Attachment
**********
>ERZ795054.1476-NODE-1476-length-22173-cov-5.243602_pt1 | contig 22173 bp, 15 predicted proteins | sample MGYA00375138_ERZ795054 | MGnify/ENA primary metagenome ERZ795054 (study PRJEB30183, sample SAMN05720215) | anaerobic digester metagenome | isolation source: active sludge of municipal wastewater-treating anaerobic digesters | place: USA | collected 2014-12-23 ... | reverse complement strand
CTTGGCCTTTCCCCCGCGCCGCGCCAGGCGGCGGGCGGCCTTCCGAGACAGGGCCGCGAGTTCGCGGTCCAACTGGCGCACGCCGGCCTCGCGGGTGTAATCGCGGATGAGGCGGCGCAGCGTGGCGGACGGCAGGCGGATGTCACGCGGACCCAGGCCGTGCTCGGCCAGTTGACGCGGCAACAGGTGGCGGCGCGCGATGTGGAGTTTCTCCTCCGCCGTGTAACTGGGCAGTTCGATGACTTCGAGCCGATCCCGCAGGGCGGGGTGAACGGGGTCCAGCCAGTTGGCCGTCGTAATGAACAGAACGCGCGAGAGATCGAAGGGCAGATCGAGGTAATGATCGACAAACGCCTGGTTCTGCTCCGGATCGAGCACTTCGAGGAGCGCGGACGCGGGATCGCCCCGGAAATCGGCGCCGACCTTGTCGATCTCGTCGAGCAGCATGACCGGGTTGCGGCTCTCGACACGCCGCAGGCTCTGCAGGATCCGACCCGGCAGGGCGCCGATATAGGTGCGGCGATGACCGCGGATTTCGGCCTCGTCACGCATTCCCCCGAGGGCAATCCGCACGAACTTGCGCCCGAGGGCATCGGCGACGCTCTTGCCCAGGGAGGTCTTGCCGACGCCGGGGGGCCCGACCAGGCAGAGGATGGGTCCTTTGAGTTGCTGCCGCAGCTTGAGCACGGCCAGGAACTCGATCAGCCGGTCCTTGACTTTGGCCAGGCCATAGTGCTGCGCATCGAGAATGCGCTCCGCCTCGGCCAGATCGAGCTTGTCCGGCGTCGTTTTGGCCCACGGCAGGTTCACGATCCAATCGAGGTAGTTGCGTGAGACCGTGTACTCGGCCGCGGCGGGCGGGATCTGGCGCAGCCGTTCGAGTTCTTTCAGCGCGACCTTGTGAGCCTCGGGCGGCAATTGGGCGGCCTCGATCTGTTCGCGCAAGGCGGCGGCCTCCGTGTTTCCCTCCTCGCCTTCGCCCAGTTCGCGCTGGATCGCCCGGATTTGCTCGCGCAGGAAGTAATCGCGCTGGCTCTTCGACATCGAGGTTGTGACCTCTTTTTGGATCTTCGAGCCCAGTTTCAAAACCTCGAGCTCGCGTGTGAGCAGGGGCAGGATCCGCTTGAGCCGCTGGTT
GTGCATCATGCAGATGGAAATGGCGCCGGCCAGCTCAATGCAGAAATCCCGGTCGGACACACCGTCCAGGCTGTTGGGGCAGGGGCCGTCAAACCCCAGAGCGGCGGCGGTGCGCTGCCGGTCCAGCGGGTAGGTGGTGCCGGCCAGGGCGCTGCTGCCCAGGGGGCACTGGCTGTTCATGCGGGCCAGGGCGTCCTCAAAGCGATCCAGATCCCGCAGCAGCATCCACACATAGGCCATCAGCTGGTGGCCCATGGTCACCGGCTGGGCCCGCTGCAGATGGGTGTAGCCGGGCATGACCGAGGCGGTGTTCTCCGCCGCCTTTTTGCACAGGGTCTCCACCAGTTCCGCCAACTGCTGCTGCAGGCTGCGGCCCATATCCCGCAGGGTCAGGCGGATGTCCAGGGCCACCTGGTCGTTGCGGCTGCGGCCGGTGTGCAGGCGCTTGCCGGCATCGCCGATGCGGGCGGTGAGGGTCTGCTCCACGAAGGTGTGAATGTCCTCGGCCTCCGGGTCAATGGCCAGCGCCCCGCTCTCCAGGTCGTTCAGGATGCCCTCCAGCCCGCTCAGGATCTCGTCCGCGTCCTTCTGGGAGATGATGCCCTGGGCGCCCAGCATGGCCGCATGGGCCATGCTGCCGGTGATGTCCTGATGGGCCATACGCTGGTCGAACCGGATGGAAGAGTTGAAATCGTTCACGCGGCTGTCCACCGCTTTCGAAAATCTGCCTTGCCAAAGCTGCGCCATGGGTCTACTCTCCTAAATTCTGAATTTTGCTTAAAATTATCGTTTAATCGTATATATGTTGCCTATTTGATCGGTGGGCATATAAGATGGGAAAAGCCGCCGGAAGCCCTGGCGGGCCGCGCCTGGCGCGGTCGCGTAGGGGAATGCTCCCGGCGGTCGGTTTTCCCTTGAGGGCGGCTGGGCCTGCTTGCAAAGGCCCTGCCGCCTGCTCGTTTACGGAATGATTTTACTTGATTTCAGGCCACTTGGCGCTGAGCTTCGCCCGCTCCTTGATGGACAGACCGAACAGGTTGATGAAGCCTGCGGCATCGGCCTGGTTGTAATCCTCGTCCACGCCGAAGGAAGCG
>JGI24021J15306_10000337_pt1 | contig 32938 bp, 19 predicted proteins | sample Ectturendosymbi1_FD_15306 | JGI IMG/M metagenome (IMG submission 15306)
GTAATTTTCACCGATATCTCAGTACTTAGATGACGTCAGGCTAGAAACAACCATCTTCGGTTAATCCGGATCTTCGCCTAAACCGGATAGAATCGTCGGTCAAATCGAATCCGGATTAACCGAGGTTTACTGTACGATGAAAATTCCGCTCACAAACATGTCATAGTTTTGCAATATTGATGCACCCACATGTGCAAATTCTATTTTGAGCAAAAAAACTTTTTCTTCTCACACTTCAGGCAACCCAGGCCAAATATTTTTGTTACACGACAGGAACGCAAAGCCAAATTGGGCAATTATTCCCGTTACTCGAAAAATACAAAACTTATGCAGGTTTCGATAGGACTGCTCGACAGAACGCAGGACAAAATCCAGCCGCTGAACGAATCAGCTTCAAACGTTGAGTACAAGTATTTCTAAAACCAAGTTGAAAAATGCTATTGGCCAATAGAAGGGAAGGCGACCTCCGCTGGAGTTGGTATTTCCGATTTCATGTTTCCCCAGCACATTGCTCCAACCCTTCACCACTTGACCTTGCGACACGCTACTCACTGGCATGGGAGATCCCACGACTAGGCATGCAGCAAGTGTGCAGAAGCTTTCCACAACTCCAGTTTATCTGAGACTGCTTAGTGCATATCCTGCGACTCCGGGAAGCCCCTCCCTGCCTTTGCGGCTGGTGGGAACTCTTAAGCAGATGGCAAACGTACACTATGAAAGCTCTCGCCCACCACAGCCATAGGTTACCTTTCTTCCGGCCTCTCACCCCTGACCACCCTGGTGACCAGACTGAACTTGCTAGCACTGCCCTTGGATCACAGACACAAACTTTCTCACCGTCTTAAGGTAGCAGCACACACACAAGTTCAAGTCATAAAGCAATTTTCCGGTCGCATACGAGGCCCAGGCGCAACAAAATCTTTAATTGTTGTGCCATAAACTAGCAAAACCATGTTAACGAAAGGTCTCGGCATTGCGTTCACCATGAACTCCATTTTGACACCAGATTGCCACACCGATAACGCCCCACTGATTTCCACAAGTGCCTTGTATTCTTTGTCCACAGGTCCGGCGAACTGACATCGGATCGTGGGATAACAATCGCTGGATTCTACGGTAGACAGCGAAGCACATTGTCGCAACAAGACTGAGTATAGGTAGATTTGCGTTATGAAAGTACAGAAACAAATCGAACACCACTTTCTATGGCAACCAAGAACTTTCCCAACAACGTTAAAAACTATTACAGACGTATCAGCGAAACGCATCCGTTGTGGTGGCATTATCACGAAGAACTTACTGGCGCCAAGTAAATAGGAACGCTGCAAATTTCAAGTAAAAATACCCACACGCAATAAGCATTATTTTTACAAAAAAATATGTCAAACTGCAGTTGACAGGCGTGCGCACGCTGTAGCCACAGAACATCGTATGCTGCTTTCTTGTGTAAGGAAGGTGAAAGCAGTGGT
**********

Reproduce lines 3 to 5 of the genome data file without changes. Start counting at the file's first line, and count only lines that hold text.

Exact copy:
GTGCATCATGCAGATGGAAATGGCGCCGGCCAGCTCAATGCAGAAATCCCGGTCGGACACACCGTCCAGGCTGTTGGGGCAGGGGCCGTCAAACCCCAGAGCGGCGGCGGTGCGCTGCCGGTCCAGCGGGTAGGTGGTGCCGGCCAGGGCGCTGCTGCCCAGGGGGCACTGGCTGTTCATGCGGGCCAGGGCGTCCTCAAAGCGATCCAGATCCCGCAGCAGCATCCACACATAGGCCATCAGCTGGTGGCCCATGGTCACCGGCTGGGCCCGCTGCAGATGGGTGTAGCCGGGCATGACCGAGGCGGTGTTCTCCGCCGCCTTTTTGCACAGGGTCTCCACCAGTTCCGCCAACTGCTGCTGCAGGCTGCGGCCCATATCCCGCAGGGTCAGGCGGATGTCCAGGGCCACCTGGTCGTTGCGGCTGCGGCCGGTGTGCAGGCGCTTGCCGGCATCGCCGATGCGGGCGGTGAGGGTCTGCTCCACGAAGGTGTGAATGTCCTCGGCCTCCGGGTCAATGGCCAGCGCCCCGCTCTCCAGGTCGTTCAGGATGCCCTCCAGCCCGCTCAGGATCTCGTCCGCGTCCTTCTGGGAGATGATGCCCTGGGCGCCCAGCATGGCCGCATGGGCCATGCTGCCGGTGATGTCCTGATGGGCCATACGCTGGTCGAACCGGATGGAAGAGTTGAAATCGTTCACGCGGCTGTCCACCGCTTTCGAAAATCTGCCTTGCCAAAGCTGCGCCATGGGTCTACTCTCCTAAATTCTGAATTTTGCTTAAAATTATCGTTTAATCGTATATATGTTGCCTATTTGATCGGTGGGCATATAAGATGGGAAAAGCCGCCGGAAGCCCTGGCGGGCCGCGCCTGGCGCGGTCGCGTAGGGGAATGCTCCCGGCGGTCGGTTTTCCCTTGAGGGCGGCTGGGCCTGCTTGCAAAGGCCCTGCCGCCTGCTCGTTTACGGAATGATTTTACTTGATTTCAGGCCACTTGGCGCTGAGCTTCGCCCGCTCCTTGATGGACAGACCGAACAGGTTGATGAAGCCTGCGGCATCGGCCTGGTTGTAATCCTCGTCCACGCCGAAGGAAGCG
>JGI24021J15306_10000337_pt1 | contig 32938 bp, 19 predicted proteins | sample Ectturendosymbi1_FD_15306 | JGI IMG/M metagenome (IMG submission 15306)
GTAATTTTCACCGATATCTCAGTACTTAGATGACGTCAGGCTAGAAACAACCATCTTCGGTTAATCCGGATCTTCGCCTAAACCGGATAGAATCGTCGGTCAAATCGAATCCGGATTAACCGAGGTTTACTGTACGATGAAAATTCCGCTCACAAACATGTCATAGTTTTGCAATATTGATGCACCCACATGTGCAAATTCTATTTTGAGCAAAAAAACTTTTTCTTCTCACACTTCAGGCAACCCAGGCCAAATATTTTTGTTACACGACAGGAACGCAAAGCCAAATTGGGCAATTATTCCCGTTACTCGAAAAATACAAAACTTATGCAGGTTTCGATAGGACTGCTCGACAGAACGCAGGACAAAATCCAGCCGCTGAACGAATCAGCTTCAAACGTTGAGTACAAGTATTTCTAAAACCAAGTTGAAAAATGCTATTGGCCAATAGAAGGGAAGGCGACCTCCGCTGGAGTTGGTATTTCCGATTTCATGTTTCCCCAGCACATTGCTCCAACCCTTCACCACTTGACCTTGCGACACGCTACTCACTGGCATGGGAGATCCCACGACTAGGCATGCAGCAAGTGTGCAGAAGCTTTCCACAACTCCAGTTTATCTGAGACTGCTTAGTGCATATCCTGCGACTCCGGGAAGCCCCTCCCTGCCTTTGCGGCTGGTGGGAACTCTTAAGCAGATGGCAAACGTACACTATGAAAGCTCTCGCCCACCACAGCCATAGGTTACCTTTCTTCCGGCCTCTCACCCCTGACCACCCTGGTGACCAGACTGAACTTGCTAGCACTGCCCTTGGATCACAGACACAAACTTTCTCACCGTCTTAAGGTAGCAGCACACACACAAGTTCAAGTCATAAAGCAATTTTCCGGTCGCATACGAGGCCCAGGCGCAACAAAATCTTTAATTGTTGTGCCATAAACTAGCAAAACCATGTTAACGAAAGGTCTCGGCATTGCGTTCACCATGAACTCCATTTTGACACCAGATTGCCACACCGATAACGCCCCACTGATTTCCACAAGTGCCTTGTATTCTTTGTCCACAGGTCCGGCGAACTGACATCGGATCGTGGGATAACAATCGCTGGATTCTACGGTAGACAGCGAAGCACATTGTCGCAACAAGACTGAGTATAGGTAGATTTGCGTTATGAAAGTACAGAAACAAATCGAACACCACTTTCTATGGCAACCAAGAACTTTCCCAACAACGTTAAAAACTATTACAGACGTATCAGCGAAACGCATCCGTTGTGGTGGCATTATCACGAAGAACTTACTGGCGCCAAGTAAATAGGAACGCTGCAAATTTCAAGTAAAAATACCCACACGCAATAAGCATTATTTTTACAAAAAAATATGTCAAACTGCAGTTGACAGGCGTGCGCACGCTGTAGCCACAGAACATCGTATGCTGCTTTCTTGTGTAAGGAAGGTGAAAGCAGTGGT